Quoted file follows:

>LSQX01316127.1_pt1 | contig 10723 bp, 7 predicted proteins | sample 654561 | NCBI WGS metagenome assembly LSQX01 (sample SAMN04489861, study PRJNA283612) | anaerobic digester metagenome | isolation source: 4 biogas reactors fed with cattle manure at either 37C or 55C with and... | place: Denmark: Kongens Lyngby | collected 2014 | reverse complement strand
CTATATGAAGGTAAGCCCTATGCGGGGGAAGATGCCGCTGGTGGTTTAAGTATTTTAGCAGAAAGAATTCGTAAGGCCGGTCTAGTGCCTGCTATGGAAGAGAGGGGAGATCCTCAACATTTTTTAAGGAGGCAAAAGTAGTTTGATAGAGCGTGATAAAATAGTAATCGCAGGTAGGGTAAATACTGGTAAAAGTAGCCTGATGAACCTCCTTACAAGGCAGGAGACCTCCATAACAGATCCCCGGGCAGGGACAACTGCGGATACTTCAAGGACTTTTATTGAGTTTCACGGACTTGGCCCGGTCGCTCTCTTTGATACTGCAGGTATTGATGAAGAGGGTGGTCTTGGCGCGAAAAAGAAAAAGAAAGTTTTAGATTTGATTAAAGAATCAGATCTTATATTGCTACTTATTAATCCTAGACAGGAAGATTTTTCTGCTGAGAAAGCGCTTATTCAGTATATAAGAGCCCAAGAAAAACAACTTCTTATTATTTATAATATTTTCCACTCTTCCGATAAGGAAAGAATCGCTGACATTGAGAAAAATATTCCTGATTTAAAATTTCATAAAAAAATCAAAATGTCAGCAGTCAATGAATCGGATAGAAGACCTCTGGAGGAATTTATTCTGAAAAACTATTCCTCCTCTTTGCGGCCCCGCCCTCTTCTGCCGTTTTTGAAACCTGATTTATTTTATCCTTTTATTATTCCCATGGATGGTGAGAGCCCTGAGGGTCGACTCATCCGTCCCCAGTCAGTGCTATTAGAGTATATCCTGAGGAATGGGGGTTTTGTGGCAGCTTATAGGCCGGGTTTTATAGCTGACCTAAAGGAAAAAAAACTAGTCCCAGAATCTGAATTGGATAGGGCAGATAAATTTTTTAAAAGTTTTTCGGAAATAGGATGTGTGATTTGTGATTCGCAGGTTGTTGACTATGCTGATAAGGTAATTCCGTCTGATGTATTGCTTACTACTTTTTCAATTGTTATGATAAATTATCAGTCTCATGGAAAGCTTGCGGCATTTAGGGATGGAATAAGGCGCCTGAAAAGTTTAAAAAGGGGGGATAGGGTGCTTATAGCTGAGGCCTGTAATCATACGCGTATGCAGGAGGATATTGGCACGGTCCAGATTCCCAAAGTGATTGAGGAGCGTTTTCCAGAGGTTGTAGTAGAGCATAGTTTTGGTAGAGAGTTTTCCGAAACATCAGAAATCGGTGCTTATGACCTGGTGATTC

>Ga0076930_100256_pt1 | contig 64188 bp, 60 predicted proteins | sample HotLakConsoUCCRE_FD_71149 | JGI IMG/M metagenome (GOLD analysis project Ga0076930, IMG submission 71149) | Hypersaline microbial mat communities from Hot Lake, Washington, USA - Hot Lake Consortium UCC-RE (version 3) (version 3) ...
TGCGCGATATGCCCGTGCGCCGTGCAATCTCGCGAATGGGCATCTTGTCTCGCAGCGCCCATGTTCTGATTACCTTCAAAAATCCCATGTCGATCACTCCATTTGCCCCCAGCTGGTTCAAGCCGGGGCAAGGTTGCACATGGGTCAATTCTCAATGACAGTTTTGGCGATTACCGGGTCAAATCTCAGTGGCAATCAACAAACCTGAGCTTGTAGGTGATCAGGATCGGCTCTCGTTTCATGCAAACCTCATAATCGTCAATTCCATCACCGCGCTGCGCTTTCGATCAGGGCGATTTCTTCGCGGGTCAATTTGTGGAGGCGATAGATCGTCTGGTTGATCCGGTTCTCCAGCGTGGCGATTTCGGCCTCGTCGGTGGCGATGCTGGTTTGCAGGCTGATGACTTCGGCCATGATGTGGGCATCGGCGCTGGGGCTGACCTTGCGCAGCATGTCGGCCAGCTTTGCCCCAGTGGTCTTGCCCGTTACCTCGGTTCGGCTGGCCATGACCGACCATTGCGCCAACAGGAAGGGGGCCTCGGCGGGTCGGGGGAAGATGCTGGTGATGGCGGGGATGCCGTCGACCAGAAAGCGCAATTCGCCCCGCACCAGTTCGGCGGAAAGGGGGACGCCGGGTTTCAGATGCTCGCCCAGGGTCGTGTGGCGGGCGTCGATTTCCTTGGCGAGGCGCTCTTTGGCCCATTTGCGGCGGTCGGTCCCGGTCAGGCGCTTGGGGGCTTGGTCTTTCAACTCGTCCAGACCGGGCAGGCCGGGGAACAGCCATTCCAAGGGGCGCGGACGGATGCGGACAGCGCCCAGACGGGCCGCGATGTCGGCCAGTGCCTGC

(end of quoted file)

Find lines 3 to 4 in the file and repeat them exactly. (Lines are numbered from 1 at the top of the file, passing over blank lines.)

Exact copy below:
>Ga0076930_100256_pt1 | contig 64188 bp, 60 predicted proteins | sample HotLakConsoUCCRE_FD_71149 | JGI IMG/M metagenome (GOLD analysis project Ga0076930, IMG submission 71149) | Hypersaline microbial mat communities from Hot Lake, Washington, USA - Hot Lake Consortium UCC-RE (version 3) (version 3) ...
TGCGCGATATGCCCGTGCGCCGTGCAATCTCGCGAATGGGCATCTTGTCTCGCAGCGCCCATGTTCTGATTACCTTCAAAAATCCCATGTCGATCACTCCATTTGCCCCCAGCTGGTTCAAGCCGGGGCAAGGTTGCACATGGGTCAATTCTCAATGACAGTTTTGGCGATTACCGGGTCAAATCTCAGTGGCAATCAACAAACCTGAGCTTGTAGGTGATCAGGATCGGCTCTCGTTTCATGCAAACCTCATAATCGTCAATTCCATCACCGCGCTGCGCTTTCGATCAGGGCGATTTCTTCGCGGGTCAATTTGTGGAGGCGATAGATCGTCTGGTTGATCCGGTTCTCCAGCGTGGCGATTTCGGCCTCGTCGGTGGCGATGCTGGTTTGCAGGCTGATGACTTCGGCCATGATGTGGGCATCGGCGCTGGGGCTGACCTTGCGCAGCATGTCGGCCAGCTTTGCCCCAGTGGTCTTGCCCGTTACCTCGGTTCGGCTGGCCATGACCGACCATTGCGCCAACAGGAAGGGGGCCTCGGCGGGTCGGGGGAAGATGCTGGTGATGGCGGGGATGCCGTCGACCAGAAAGCGCAATTCGCCCCGCACCAGTTCGGCGGAAAGGGGGACGCCGGGTTTCAGATGCTCGCCCAGGGTCGTGTGGCGGGCGTCGATTTCCTTGGCGAGGCGCTCTTTGGCCCATTTGCGGCGGTCGGTCCCGGTCAGGCGCTTGGGGGCTTGGTCTTTCAACTCGTCCAGACCGGGCAGGCCGGGGAACAGCCATTCCAAGGGGCGCGGACGGATGCGGACAGCGCCCAGACGGGCCGCGATGTCGGCCAGTGCCTGC